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 A063980 Pillai primes: p such that there exists an integer m such that m!+1 is 0 mod p and p is not 1 mod m. 6
 23, 29, 59, 61, 67, 71, 79, 83, 109, 137, 139, 149, 193, 227, 233, 239, 251, 257, 269, 271, 277, 293, 307, 311, 317, 359, 379, 383, 389, 397, 401, 419, 431, 449, 461, 463, 467, 479, 499, 503, 521, 557, 563, 569, 571, 577, 593, 599, 601, 607 (list; graph; refs; listen; history; text; internal format)
 OFFSET 1,1 COMMENTS Hardy & Subbarao prove that this sequence is infinite. An upper bound can be extracted from their proof: a(n) < e^e^...^e^O(n log n) with e appearing n times. This tetrational bound could be improved with results on the disjointness of the factorizations of numbers of the form k! + 1. - Charles R Greathouse IV, Sep 15 2015 LINKS T. D. Noe and Charles R Greathouse IV, Table of n, a(n) for n = 1..10000 (first 1000 terms from T. D. Noe) G. E. Hardy and M. V. Subbarao, A modified problem of Pillai and some related questions, Amer. Math. Monthly 109:6 (2002), pp. 554-559. MATHEMATICA ok[p_] := (r = False; Do[If[Mod[m! + 1, p] == 0 && Mod[p, m] != 1, r = True; Break[]], {m, 2, p}]; r); Select[Prime /@ Range[111], ok] (* Jean-François Alcover, Apr 22 2011 *) nn=1000; fact=1+Rest[FoldList[Times, 1, Range[nn]]]; t={}; Do[p=Prime[i]; m=2; While[m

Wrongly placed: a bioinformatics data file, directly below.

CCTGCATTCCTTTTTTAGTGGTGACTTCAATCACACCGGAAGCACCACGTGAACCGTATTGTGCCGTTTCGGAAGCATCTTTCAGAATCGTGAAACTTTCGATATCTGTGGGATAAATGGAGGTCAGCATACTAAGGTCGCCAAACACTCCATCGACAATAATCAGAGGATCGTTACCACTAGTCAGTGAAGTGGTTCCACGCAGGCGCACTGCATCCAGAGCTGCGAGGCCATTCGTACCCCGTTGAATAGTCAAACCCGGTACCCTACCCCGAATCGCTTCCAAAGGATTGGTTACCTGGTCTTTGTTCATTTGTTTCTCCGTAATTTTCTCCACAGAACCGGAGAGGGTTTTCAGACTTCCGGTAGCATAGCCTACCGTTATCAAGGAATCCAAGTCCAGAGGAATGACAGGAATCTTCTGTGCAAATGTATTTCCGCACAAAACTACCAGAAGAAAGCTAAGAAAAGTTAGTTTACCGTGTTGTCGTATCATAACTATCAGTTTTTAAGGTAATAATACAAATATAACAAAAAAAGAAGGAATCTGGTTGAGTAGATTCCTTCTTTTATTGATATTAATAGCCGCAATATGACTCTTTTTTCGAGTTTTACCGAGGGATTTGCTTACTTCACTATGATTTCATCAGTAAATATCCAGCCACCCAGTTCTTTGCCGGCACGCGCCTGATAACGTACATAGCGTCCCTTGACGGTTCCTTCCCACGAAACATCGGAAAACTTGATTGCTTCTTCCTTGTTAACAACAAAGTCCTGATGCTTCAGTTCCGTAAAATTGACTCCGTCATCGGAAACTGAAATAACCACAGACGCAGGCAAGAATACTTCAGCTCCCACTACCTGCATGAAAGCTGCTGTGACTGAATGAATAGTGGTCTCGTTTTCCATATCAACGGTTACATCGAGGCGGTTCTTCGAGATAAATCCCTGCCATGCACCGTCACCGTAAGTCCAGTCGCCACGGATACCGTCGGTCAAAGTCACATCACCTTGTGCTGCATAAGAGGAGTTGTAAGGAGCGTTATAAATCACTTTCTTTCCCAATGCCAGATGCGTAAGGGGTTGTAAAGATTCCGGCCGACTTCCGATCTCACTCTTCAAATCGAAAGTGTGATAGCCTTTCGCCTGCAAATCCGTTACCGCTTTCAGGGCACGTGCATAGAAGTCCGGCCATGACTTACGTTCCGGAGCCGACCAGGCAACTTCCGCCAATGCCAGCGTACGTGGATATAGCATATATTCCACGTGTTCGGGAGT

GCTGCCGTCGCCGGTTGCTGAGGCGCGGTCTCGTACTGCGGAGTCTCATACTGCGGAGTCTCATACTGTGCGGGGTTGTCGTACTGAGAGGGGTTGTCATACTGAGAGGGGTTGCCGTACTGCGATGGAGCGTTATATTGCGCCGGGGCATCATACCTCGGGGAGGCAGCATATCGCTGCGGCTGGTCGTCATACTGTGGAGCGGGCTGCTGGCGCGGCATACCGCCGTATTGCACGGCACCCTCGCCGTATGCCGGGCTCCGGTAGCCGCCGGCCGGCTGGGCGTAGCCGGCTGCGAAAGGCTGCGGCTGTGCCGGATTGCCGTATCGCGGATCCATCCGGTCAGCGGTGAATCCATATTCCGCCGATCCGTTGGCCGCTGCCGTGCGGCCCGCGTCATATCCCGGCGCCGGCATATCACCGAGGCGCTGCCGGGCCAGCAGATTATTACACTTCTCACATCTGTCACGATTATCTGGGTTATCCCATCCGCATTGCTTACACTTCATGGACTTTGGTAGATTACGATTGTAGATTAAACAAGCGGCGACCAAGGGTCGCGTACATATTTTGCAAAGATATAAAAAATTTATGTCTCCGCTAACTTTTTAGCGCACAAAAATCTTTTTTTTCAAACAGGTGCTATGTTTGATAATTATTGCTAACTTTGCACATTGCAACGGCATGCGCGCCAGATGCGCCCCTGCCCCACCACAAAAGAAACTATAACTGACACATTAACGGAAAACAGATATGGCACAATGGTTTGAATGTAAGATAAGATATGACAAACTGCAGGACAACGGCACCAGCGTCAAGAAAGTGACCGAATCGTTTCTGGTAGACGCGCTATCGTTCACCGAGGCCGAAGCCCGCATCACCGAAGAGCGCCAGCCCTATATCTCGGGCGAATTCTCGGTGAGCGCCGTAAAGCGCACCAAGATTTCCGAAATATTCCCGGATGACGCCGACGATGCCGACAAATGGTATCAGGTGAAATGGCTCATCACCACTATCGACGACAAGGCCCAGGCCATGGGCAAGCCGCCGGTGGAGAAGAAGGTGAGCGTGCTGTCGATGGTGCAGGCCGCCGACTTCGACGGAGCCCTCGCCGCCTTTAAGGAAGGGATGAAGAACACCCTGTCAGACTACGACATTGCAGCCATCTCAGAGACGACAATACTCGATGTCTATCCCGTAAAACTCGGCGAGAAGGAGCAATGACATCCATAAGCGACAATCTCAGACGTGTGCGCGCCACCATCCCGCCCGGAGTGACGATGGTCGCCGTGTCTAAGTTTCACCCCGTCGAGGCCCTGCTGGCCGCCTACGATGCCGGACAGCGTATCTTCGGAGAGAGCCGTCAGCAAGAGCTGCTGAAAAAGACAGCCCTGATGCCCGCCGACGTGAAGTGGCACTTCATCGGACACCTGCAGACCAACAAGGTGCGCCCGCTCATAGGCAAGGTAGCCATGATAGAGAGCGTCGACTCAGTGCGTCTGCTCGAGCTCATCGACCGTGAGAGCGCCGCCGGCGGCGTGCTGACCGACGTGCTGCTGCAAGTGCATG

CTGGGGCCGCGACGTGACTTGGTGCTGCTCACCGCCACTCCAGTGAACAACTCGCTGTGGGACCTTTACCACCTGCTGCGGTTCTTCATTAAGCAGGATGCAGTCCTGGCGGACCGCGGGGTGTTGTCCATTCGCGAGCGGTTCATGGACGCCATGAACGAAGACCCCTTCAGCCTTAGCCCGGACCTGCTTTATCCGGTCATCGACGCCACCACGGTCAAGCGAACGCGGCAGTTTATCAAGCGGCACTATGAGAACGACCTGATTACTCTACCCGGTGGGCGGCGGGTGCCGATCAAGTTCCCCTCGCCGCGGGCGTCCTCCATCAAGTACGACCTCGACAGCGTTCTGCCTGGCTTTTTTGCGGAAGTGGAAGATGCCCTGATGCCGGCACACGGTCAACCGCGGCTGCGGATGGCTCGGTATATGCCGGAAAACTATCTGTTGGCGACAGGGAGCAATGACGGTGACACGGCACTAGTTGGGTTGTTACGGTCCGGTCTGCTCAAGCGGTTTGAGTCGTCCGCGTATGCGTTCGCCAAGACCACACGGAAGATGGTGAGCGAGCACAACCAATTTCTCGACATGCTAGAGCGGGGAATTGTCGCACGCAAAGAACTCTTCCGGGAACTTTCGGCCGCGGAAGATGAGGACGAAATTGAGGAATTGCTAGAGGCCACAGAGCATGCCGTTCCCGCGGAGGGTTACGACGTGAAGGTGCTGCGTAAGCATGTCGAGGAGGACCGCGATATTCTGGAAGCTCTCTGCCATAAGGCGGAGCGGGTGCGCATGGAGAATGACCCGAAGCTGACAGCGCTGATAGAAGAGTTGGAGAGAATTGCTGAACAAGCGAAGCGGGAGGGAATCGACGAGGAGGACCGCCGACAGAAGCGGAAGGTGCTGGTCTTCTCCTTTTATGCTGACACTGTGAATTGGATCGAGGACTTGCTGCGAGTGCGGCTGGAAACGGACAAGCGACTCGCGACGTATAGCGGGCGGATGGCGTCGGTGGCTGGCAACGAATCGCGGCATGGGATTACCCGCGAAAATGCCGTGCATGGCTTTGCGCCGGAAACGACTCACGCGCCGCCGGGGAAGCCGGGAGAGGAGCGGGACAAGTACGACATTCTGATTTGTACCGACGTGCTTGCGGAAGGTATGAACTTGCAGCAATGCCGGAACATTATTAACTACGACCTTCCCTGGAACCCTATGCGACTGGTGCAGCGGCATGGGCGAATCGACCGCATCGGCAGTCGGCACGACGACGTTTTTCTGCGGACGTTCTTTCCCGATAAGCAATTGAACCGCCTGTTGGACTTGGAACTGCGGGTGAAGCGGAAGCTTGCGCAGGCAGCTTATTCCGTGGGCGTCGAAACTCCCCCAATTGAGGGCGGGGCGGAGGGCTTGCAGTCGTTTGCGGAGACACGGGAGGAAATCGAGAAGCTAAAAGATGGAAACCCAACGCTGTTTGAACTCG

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Last modified October 19 11:18 EDT 2020. Contains 337879 sequences. (Running on oeis4.)